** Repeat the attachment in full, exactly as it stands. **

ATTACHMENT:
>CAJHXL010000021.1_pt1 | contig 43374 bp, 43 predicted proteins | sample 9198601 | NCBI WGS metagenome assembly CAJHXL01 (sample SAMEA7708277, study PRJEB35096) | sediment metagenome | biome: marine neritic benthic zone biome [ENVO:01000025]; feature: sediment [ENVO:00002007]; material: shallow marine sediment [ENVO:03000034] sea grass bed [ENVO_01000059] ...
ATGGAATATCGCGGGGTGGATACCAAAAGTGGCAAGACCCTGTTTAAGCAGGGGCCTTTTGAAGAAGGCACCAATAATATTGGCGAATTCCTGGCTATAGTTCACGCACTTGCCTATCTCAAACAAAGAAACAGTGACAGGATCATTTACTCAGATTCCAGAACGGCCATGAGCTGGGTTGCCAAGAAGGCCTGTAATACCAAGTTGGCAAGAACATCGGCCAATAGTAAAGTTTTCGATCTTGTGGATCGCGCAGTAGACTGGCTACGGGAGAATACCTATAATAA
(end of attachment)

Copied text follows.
>CAJHXL010000021.1_pt1 | contig 43374 bp, 43 predicted proteins | sample 9198601 | NCBI WGS metagenome assembly CAJHXL01 (sample SAMEA7708277, study PRJEB35096) | sediment metagenome | biome: marine neritic benthic zone biome [ENVO:01000025]; feature: sediment [ENVO:00002007]; material: shallow marine sediment [ENVO:03000034] sea grass bed [ENVO_01000059] ...
ATGGAATATCGCGGGGTGGATACCAAAAGTGGCAAGACCCTGTTTAAGCAGGGGCCTTTTGAAGAAGGCACCAATAATATTGGCGAATTCCTGGCTATAGTTCACGCACTTGCCTATCTCAAACAAAGAAACAGTGACAGGATCATTTACTCAGATTCCAGAACGGCCATGAGCTGGGTTGCCAAGAAGGCCTGTAATACCAAGTTGGCAAGAACATCGGCCAATAGTAAAGTTTTCGATCTTGTGGATCGCGCAGTAGACTGGCTACGGGAGAATACCTATAATAA